2010 Fall General Assembly
Speeches / Addresses
New York Archbishop Timothy M. Dolan, right, addresses members of the media at the U.S. Conference of Catholic Bishops annual fall meeting in Baltimore Nov. 16. The bishops elected him president of the conference. At left is the newly elected vice presid ent, Archbishop Joseph E. Kurtz of Louisville, Ky. (CNS photo/Nancy Wiechec)
Bishop Yousif Habash, head of the Newark, N.J.-based Eparchy of Our Lady of Deliverance for Syrian Catholics, talks with Bishop Ronald W. Gainer of Lexington, Ky., during the U.S. Conference of Catholic Bishops annual fall meeting in Baltimore Nov. 16. ( CNS photo/Nancy Wiechec)
Members of the U.S. Conference of Catholic Bishops pray before the start of the second day of their annual fall meeting in Baltimore Nov. 16. (CNS photo/Nancy Wiechec)
Bishop Gerald F. Kicanas of Tucson, Ariz., vice president of the U.S. Conference of Catholic Bishops, talks with Cardinal Francis E. George of Chicago, president, during the U.S. bishops' annual fall meeting in Baltimore Nov. 15. (CNS photo/Nancy Wiechec)
Auxiliary Bishop Eduardo A. Nevares of Phoenix reacts to a discussion on social media at the U.S. Conference of Catholic Bishops annual fall meeting in Baltimore Nov. 15. (CNS photo/Nancy Wiechec)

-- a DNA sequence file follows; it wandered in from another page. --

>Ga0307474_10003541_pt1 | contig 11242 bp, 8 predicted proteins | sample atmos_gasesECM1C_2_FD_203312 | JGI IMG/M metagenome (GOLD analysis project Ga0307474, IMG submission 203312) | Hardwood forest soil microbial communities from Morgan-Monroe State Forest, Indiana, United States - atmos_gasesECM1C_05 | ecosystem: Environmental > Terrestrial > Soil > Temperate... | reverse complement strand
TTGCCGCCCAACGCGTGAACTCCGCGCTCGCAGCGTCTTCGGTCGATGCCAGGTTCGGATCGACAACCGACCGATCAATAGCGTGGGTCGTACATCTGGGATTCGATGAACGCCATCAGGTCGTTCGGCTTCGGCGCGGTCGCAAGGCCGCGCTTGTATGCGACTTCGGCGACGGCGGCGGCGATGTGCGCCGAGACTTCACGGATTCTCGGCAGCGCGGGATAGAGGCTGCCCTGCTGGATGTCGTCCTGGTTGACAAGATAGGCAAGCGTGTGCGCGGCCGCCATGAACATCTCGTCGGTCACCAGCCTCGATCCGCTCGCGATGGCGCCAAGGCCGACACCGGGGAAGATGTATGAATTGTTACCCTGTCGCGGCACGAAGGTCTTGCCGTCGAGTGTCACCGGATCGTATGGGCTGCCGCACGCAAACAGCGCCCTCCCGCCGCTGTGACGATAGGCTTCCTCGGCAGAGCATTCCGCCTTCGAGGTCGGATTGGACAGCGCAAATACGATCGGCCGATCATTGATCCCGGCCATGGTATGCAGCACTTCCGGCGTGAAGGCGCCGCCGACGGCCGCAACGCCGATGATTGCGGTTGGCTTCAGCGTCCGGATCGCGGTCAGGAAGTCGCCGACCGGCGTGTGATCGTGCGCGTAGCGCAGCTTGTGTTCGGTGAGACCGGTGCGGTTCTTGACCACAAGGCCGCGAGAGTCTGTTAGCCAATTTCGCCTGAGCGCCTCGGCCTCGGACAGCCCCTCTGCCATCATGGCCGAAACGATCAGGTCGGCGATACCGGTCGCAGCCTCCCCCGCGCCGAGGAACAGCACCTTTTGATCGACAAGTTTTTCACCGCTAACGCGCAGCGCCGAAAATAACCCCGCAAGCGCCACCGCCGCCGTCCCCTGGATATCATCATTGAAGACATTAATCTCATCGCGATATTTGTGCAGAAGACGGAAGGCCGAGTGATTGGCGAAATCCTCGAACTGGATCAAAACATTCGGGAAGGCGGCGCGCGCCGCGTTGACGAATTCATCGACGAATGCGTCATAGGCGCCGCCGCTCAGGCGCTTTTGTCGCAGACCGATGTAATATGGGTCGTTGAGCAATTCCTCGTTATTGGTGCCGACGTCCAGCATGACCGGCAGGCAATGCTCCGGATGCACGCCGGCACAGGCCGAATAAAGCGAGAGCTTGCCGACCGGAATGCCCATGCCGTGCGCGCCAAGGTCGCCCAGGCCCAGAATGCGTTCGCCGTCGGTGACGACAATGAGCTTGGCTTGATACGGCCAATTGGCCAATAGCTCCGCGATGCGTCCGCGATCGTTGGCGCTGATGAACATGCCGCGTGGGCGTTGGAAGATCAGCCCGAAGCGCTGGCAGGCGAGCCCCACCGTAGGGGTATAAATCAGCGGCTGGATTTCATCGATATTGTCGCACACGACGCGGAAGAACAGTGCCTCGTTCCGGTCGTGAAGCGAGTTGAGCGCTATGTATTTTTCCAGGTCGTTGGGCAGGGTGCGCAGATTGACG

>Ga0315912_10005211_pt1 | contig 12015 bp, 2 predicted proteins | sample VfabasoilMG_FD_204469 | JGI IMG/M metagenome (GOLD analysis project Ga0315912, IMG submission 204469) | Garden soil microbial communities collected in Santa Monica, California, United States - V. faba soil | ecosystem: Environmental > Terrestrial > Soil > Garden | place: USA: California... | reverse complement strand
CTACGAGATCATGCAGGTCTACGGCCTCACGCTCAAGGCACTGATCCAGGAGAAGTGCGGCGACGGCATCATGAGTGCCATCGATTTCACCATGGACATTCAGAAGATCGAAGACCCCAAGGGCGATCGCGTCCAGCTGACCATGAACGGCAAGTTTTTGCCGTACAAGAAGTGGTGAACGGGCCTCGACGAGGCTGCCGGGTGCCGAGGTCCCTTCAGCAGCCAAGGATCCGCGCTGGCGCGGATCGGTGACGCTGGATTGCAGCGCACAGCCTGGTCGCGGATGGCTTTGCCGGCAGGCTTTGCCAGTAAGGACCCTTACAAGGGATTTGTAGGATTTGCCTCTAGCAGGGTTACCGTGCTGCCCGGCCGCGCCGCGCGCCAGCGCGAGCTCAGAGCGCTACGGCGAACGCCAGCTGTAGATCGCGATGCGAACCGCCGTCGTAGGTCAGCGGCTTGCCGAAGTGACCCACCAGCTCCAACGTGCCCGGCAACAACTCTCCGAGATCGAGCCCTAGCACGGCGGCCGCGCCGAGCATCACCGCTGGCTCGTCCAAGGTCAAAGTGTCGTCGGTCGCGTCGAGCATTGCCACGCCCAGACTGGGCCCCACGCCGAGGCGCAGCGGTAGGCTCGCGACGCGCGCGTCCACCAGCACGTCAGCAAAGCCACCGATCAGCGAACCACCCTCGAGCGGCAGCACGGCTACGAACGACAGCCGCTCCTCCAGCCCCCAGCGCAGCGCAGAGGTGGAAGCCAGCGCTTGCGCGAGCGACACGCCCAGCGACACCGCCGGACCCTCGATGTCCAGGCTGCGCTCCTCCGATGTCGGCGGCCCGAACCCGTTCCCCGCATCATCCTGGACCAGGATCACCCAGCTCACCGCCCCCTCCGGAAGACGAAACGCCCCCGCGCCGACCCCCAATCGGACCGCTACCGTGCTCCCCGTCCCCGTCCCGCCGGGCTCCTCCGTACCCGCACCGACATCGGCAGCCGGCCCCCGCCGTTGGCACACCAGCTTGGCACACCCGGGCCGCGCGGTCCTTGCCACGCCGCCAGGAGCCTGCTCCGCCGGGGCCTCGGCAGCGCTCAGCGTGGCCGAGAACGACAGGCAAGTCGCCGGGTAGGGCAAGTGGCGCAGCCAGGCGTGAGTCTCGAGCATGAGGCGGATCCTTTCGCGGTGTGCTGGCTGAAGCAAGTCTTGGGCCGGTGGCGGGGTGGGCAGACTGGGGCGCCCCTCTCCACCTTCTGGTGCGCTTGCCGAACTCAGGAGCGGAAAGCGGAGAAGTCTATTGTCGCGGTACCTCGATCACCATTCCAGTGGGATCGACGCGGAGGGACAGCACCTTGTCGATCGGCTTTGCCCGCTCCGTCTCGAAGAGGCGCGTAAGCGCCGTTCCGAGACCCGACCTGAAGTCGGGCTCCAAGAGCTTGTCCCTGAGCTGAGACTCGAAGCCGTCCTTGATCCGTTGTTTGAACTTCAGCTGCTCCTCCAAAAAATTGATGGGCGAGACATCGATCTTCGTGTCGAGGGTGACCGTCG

Auxiliary Bishop John R. Manz of Chicago, center, attends the U.S. Conference of Catholic Bishops annual fall meeting in Baltimore Nov. 15. (CNS photo/Nancy Wiechec)
Bishop John C. Wester of Salt Lake City stands with Charlene Harris of the Diocese of Sacramento, Calif., as he reports on the work of the U.S. bishops' National Advisory Council Nov. 15 at the U.S. bishops' annual fall meeting in Baltimore. Harris chair s the advisory council. (CNS photo/Nancy Wiechec)
Archbishop Wilton D. Gregory of Atlanta, right, talks with Archbishop Thomas G. Wenski of Miami, during the U.S. Conference of Catholic Bishops annual fall meeting in Baltimore Nov. 15. (CNS photo/Nancy Wiechec)
Bishop Tod Brown, right, of Orange, Calif., greets Auxiliary Bishop Octavio Cisneros of Brooklyn, N.Y., as the U.S. Conference of Catholic Bishops gather for their annual fall meeting in Baltimore Nov. 15. (CNS photo/Nancy Wiechec)
Bishop Salvatore Cordileone of Oakland, Calif., works on a laptop during the annual fall meeting of the U.S. Conference of Catholic Bishops Nov. 15 in Baltimore. CNS photo/Nancy Wiechec)
Members of the U.S. Conference of Catholic Bishops gather for the start of their annual fall meeting in Baltimore Nov. 15. (CNS photo/Nancy Wiechec)